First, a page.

In a separate turnout csv file, I also wanted to gather all of the Georgia county-level turnout data, including turnout percentage, total ballots cast, total registered voters, and total non-voting registered voters, which involved a similar scraping process to the drop box scraping. Once I had this data, I computed one more key metric, which was the average number of registered voters per county drop box. This metric is the basis for the choropleth side of the visualization, which will come into play after the coordinates are plotted.

Step 2: Plotting Coordinates

Once the drop box data was cleaned up and geocoded into a csv, the next step was to convert the data into a geoJSON format, which is just a file type that represents simple geographic features along with their non-spatial attributes. (In this case, the non-spatial attributes that I included were the drop box location name, address, and hours to indicate any time restrictions that voters may have faced.) There are a few online tools that will do this conversion, like this easy-to-use csv-to-geoJSON converter, but you can also do this programmatically, as outlined here.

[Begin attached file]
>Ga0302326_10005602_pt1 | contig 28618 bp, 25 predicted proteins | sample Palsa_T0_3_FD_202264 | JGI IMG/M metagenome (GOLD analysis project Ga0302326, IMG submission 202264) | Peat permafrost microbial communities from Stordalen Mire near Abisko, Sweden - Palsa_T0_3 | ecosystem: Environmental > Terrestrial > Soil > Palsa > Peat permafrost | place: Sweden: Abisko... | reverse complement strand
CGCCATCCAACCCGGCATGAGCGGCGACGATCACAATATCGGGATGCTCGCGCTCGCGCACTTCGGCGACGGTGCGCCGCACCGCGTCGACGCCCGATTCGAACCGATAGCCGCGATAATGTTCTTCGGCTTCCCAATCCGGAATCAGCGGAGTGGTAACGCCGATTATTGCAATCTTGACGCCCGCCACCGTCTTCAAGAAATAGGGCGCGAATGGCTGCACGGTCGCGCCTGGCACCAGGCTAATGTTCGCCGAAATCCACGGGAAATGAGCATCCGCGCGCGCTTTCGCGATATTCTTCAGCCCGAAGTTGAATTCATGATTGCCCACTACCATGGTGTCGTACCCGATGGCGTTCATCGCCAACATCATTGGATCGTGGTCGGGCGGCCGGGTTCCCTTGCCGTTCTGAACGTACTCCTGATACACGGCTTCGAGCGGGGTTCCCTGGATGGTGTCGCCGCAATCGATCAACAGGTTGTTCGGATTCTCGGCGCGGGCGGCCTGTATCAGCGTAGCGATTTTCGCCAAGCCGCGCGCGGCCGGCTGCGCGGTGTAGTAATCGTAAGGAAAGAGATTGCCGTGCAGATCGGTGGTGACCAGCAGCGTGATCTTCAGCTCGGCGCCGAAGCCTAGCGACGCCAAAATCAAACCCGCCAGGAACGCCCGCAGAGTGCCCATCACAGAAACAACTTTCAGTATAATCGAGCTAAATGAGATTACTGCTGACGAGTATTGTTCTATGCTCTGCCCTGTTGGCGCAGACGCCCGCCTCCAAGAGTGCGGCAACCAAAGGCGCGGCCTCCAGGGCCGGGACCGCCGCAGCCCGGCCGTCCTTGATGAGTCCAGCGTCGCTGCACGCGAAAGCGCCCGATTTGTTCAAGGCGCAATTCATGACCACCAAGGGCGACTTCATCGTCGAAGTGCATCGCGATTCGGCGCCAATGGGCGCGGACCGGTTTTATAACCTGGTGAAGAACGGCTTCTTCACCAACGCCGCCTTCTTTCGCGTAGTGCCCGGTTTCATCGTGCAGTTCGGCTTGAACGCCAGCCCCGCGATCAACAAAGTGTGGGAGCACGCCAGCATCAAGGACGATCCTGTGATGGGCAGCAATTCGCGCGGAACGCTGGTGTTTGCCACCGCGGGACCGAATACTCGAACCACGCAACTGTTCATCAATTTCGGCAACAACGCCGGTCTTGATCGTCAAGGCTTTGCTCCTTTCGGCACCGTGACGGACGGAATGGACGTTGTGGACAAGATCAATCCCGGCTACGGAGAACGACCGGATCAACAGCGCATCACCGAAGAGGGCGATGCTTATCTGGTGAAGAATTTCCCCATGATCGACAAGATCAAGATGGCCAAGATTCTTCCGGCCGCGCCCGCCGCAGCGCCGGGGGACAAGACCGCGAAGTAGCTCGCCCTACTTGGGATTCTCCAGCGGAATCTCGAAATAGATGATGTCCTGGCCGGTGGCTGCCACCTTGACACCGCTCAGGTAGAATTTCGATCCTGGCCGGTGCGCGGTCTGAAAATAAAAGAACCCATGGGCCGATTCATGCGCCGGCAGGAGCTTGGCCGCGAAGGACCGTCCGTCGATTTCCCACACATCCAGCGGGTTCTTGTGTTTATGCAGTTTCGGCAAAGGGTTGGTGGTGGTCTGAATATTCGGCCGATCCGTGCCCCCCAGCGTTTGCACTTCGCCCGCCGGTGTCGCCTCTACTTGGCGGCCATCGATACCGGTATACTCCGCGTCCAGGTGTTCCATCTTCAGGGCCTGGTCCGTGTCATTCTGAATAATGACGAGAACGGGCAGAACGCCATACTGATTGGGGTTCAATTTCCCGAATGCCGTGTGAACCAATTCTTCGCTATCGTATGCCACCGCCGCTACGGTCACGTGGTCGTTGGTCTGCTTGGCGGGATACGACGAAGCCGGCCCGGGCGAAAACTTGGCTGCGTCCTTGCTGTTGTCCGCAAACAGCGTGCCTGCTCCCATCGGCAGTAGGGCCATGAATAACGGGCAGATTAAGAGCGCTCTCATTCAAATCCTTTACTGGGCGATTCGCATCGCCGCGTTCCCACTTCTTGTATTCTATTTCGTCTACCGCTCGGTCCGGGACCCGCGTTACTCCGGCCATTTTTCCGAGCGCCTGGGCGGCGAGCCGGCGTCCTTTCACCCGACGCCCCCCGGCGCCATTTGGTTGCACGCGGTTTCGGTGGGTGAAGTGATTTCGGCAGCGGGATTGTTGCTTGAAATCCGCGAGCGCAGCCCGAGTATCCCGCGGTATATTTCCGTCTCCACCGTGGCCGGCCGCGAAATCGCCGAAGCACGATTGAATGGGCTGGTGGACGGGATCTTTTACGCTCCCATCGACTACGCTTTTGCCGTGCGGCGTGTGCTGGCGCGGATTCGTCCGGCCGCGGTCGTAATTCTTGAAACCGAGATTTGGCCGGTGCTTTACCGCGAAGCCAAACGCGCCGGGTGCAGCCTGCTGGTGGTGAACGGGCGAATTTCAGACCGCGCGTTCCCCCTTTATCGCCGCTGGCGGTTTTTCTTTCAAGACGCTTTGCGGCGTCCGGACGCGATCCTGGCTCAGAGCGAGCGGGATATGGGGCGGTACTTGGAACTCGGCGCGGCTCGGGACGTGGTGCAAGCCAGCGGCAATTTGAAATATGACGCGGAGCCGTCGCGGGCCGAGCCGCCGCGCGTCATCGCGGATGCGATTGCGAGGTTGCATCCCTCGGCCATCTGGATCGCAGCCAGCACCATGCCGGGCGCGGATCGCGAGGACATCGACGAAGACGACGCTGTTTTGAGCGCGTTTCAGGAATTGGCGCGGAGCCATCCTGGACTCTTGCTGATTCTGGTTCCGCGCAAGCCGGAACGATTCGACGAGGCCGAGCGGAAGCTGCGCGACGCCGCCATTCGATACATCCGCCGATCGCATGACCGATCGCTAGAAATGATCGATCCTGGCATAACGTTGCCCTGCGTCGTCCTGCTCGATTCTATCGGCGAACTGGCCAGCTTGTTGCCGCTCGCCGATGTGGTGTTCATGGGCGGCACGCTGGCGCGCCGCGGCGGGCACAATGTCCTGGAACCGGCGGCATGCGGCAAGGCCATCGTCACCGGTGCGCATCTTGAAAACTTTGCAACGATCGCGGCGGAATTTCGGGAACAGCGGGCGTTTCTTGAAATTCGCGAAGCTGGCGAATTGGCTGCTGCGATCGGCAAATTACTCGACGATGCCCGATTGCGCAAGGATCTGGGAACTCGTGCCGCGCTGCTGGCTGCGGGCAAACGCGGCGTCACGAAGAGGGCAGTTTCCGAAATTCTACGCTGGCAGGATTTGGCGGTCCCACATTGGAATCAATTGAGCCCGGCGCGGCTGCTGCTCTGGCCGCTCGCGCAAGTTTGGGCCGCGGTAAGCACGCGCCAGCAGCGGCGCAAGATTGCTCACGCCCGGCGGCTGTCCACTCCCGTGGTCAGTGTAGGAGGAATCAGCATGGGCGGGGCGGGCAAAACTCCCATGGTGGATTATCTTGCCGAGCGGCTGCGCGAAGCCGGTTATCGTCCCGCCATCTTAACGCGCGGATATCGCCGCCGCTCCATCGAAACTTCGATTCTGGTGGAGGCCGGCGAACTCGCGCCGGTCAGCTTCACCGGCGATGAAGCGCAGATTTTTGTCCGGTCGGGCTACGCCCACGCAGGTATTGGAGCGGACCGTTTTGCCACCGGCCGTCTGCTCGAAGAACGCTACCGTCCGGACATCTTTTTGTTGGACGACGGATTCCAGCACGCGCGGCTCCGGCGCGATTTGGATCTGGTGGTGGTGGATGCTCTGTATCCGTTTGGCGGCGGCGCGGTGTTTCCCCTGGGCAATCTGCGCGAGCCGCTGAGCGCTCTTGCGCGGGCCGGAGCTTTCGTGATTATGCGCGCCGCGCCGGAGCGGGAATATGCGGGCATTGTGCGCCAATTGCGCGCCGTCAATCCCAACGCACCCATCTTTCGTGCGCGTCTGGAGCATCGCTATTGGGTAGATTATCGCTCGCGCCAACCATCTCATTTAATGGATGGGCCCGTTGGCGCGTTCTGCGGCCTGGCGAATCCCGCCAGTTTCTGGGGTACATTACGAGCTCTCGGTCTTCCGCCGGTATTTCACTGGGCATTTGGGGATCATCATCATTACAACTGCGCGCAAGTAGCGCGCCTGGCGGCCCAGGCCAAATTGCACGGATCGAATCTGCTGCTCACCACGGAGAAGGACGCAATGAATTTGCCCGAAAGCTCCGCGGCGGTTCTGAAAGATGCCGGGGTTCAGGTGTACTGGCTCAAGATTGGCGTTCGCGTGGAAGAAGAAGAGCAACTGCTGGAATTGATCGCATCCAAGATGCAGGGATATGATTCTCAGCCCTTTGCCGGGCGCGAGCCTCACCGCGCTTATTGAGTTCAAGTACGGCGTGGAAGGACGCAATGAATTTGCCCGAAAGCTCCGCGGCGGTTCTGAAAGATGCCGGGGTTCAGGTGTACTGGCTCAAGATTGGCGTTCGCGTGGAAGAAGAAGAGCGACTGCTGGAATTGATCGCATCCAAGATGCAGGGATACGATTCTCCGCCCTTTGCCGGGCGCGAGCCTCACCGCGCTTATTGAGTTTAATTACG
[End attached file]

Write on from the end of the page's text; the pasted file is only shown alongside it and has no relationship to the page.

Time to overlay the coordinates on a Mapbox basemap! If you don’t already have one, you should sign up for a free Mapbox account. Once you sign up, you will be able to render your favorite basemap style using one of your API access tokens. (As a computer science student, I was naturally drawn to the dark mode basemap.)

Then, using the geoJSON file of drop box coordinates and attributes, I used this guide as a base to set up custom markers for each drop box location to make them pop and easier to see (especially since these markers are going to overlay a choropleth map, as was done in the next step). When you click on each marker, you should also be able to see the attributes of each drop box, which in this case represents the information that the voter was given about the drop box as was laid out on the original Georgia drop box site.

Step 3: The Choropleth